We talk about engineering resources. I think we have to ask ourselves: Do we use them properly? Again, I think the answer must be, No. The stock of engineers is limited; the stock of able engineers is limited; and we have got to see that we use them. The supply of technicians—and that is a matter which has been touched upon during this debate—is very important, because if you do not have an adequate supply of technicians then you find engineers doing technicians' jobs, and therefore you are not using your stock properly. Equally, I think there is unnecessary duplication, sometimes—too many competitors, you might say; too much duplication. Sometimes there is too much duplication between customer and supplier; sometimes there is too much duplication between consulting engineers and those who are supplying the equipment. That is very expensive. It is expensive in money and it is expensive in that rare commodity, engineers.

I think that free movement is a very important and desirable factor, but there can be too much free movement. Again, I think we must adjust for that; the men themselves must not lose out, of course. But it is a fact that an engineer becomes competent by living with the job, by growing with the job and by getting it into his fingers, in his feel. If he keeps on moving from one activity to another to advance his career, he loses that feel and he has to start all over again. In this respect, I must say one thing on behalf of manufacturing industry. They get a bit tired of the service industries, and particularly, if I may say so, the nationalised industries, who are continually topping their pay scales in order to attract men out of productive engineering. As a result, we lose the experienced fellows to a job in which they are not experienced, I think to the detriment of the whole.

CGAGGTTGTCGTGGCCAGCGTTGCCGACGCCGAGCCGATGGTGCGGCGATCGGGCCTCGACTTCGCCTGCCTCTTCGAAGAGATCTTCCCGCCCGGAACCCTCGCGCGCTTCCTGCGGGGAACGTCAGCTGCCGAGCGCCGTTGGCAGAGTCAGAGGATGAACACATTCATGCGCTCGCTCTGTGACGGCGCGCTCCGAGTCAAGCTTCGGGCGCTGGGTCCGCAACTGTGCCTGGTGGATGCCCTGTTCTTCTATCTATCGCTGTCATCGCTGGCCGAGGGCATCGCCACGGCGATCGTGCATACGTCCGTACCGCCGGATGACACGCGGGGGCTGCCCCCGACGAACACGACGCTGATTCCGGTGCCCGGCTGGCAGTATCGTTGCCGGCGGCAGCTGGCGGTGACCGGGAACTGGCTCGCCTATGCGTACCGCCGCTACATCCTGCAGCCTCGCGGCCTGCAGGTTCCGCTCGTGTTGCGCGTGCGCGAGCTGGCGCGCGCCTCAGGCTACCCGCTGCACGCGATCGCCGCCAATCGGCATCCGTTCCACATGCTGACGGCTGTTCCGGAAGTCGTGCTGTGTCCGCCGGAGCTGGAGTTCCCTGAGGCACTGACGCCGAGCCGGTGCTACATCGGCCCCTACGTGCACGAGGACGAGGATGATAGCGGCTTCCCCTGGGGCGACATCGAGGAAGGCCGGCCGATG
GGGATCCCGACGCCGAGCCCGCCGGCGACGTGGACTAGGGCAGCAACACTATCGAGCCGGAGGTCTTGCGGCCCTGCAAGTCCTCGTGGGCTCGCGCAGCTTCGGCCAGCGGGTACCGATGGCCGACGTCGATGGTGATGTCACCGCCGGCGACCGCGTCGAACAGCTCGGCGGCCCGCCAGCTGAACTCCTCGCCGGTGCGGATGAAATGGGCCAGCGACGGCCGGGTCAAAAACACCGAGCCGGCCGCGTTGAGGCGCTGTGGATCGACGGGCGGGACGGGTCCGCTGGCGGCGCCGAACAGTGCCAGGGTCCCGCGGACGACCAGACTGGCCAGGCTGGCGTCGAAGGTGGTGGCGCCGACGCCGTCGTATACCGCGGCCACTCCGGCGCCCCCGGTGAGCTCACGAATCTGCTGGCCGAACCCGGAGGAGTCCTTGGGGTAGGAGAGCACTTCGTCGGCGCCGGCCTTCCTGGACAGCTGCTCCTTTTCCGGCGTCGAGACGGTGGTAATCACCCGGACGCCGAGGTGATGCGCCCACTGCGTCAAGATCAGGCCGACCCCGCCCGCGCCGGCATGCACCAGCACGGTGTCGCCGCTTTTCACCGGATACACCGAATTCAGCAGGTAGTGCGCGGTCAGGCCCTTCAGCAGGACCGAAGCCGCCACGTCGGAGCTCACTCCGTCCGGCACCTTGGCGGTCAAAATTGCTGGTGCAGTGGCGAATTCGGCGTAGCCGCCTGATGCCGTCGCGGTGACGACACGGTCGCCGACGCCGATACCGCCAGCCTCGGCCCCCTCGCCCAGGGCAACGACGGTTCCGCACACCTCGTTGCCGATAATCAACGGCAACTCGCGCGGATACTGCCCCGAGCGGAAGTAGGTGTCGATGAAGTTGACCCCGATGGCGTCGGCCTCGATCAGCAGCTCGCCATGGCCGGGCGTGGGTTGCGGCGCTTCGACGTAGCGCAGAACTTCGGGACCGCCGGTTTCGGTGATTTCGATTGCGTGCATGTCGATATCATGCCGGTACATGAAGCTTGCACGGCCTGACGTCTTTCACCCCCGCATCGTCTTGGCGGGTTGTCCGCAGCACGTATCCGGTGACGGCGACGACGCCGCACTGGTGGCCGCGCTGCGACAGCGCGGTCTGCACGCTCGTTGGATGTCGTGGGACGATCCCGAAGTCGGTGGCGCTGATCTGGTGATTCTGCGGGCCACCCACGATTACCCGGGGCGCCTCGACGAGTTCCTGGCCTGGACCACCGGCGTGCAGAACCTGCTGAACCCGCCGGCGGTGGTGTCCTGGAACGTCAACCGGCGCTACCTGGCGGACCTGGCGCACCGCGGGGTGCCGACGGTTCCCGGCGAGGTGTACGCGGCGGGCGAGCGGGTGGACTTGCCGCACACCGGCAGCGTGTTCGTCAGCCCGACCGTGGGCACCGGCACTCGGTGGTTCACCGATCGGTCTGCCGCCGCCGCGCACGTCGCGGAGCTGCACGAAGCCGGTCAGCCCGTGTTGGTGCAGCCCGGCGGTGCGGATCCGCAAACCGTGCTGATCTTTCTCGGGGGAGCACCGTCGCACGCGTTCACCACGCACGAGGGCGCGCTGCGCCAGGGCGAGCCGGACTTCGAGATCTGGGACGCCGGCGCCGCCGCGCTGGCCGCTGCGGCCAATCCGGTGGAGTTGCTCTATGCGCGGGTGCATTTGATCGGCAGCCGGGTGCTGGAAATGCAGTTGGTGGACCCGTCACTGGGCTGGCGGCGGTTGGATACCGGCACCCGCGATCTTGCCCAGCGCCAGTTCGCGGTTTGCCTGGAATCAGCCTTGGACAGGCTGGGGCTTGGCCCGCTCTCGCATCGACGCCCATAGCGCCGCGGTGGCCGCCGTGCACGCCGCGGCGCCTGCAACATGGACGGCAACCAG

Finally, there is one point to which I would draw your Lordships' attention. Again, I do not think this is fully understood; and it is the important role, in the context we are talking about, of the monopoly buyer. The monopoly buyer is a very important force in this country. A great deal of the engineering effort of the country is dictated, in fact, by the monopoly buyer. Therefore, he has a tremendous responsibility on his shoulders. He has the responsibility of directing the vast engineering teams of a whole range of supplying industries. What is more, and what is vitally important, he is determining what products those industries are going to have to supply to the rest of the world. My Lords, the rest of the world does not buy unproven equipment: it buys equipment which is proven in the home market. If the equipment which is proven in the home market is unsuitable to their requirements, they do not buy it—and you can only afford to do the development once. I think the power or the importance of the monopoly buyer is not yet, even today, fully realised, after 25 or 30 years of living with a monopoly buyer; and I think we must look at that, particularly in the context of using our engineering resources to their best effect in the national interest.

So much for the role of industry in this very important subject—and I think this is very much the key. But there is finally the question of the organisation of the profession, and I should like to touch on that. It is a very important recommendation by the Finniston Committee. I think it is important that there should be a register which is recognised by employers and by the profession itself, and which commands the necessary respect. The report started by expressing doubt, and I will quote it to your Lordships. It expresses doubt as to whether the existing system is constituted in a manner which can adequately achieve the critical objectives". This is referring to registration. A little further on it comes to a firm conclusion, because it firmly concludes that a register based on the existing machinery cannot achieve this ". So they have gone into this pretty closely. I think the profession itself, or many in the profession—in fact, I know—will say that it can be achieved through self-regulation, through the existing system and an adaptation of it. Fine—let them prove that it can. If so, well and good. But that does not seem to have been the case up to now.